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Degradation of Amino Acids and Structure in Model Proteins and Bacteriophage MS2 by Chlorine, Bromine, and Ozone

Choe, Jong Kwon, Richards, David H., Wilson, Corey J., Mitch, William A.
Environmental Science & Technology 2015 v.49 no.22 pp. 13331-13339
antioxidants, bacteriophages, bromine, chlorine, coat proteins, disinfectants, geometry, histidine, lysine, methionine, models, oxidants, ozone, tyrosine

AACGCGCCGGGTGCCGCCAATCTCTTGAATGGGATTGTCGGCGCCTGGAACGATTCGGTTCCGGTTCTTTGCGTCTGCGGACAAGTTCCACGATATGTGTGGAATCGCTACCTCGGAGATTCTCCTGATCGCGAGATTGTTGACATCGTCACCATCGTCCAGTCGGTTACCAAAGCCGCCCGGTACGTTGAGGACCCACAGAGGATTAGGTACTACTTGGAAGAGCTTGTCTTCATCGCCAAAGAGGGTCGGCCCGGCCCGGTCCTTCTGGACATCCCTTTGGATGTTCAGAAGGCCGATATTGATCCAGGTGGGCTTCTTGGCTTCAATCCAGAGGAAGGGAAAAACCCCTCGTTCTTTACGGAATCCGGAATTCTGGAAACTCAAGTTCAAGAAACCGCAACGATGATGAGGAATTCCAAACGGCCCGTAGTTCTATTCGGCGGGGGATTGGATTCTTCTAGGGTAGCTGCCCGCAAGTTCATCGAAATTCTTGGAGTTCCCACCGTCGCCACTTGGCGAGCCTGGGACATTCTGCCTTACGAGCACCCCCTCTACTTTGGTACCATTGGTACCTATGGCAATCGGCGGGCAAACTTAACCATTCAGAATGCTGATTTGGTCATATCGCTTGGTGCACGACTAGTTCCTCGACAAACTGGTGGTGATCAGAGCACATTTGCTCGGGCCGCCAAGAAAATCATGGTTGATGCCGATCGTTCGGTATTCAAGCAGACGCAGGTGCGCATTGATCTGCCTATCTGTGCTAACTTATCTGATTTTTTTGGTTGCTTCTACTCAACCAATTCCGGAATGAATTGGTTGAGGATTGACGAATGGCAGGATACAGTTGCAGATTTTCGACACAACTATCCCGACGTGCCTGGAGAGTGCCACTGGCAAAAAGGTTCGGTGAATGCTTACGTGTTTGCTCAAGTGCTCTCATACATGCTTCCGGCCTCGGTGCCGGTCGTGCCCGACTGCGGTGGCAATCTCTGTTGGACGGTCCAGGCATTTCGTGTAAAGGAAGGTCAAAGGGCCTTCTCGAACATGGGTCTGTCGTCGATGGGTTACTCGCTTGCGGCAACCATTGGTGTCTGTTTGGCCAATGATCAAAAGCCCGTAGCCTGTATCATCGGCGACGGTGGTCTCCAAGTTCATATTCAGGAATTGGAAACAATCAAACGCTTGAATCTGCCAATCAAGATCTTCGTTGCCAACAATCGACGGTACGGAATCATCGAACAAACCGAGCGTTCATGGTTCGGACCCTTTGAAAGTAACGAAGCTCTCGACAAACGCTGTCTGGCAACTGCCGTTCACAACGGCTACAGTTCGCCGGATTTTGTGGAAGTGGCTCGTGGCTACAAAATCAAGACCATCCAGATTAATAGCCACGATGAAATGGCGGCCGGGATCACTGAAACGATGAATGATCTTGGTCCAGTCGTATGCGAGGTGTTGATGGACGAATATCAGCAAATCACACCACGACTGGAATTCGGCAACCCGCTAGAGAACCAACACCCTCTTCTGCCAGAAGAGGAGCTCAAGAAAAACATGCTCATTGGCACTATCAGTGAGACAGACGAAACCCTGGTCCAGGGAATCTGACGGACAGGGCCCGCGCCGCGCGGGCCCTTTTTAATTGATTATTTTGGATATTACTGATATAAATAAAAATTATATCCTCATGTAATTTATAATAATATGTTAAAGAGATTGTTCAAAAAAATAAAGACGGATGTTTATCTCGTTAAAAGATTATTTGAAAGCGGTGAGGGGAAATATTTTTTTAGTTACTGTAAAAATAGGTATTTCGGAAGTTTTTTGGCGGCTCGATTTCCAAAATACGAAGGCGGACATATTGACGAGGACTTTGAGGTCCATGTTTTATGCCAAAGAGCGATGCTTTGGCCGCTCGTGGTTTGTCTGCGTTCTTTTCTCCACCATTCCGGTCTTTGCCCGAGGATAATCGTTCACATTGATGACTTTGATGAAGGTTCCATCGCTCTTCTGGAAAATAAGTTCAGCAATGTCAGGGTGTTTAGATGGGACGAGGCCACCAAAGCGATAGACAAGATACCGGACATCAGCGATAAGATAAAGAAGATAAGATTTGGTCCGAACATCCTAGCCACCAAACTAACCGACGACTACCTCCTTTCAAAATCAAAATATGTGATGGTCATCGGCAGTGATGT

Proteins are important targets of chemical disinfectants. To improve the understanding of disinfectant-protein reactions, this study characterized the disinfectant:protein molar ratios at which 50% degradation of oxidizable amino acids (i.e., Met, Tyr, Trp, His, Lys) and structure were observed during HOCl, HOBr, and O₃ treatment of three well-characterized model proteins and bacteriophage MS2. A critical question is the extent to which the targeting of amino acids is driven by their disinfectant rate constants rather than their geometrical arrangement. Across the model proteins and bacteriophage MS2 (coat protein), differing widely in structure, methionine was preferentially targeted, forming predominantly methionine sulfoxide. This targeting concurs with its high disinfectant rate constants and supports its hypothesized role as a sacrificial antioxidant. Despite higher HOCl and HOBr rate constants with histidine and lysine than for tyrosine, tyrosine generally was degraded in preference to histidine, and to a lesser extent, lysine. These results concur with the prevalence of geometrical motifs featuring histidines or lysines near tyrosines, facilitating histidine and lysine regeneration upon Cl[+1] transfer from their chloramines to tyrosines. Lysine nitrile formation occurred at or above oxidant doses where 3,5-dihalotyrosine products began to degrade. For O₃, which lacks a similar oxidant transfer pathway, histidine, tyrosine, and lysine degradation followed their relative O₃ rate constants. Except for its low reactivity with lysine, the O₃ doses required to degrade amino acids were as low as or lower than for HOCl or HOBr, indicating its oxidative efficiency. Loss of structure did not correlate with loss of particular amino acids, suggesting the need to characterize the oxidation of specific geometric motifs to understand structural degradation.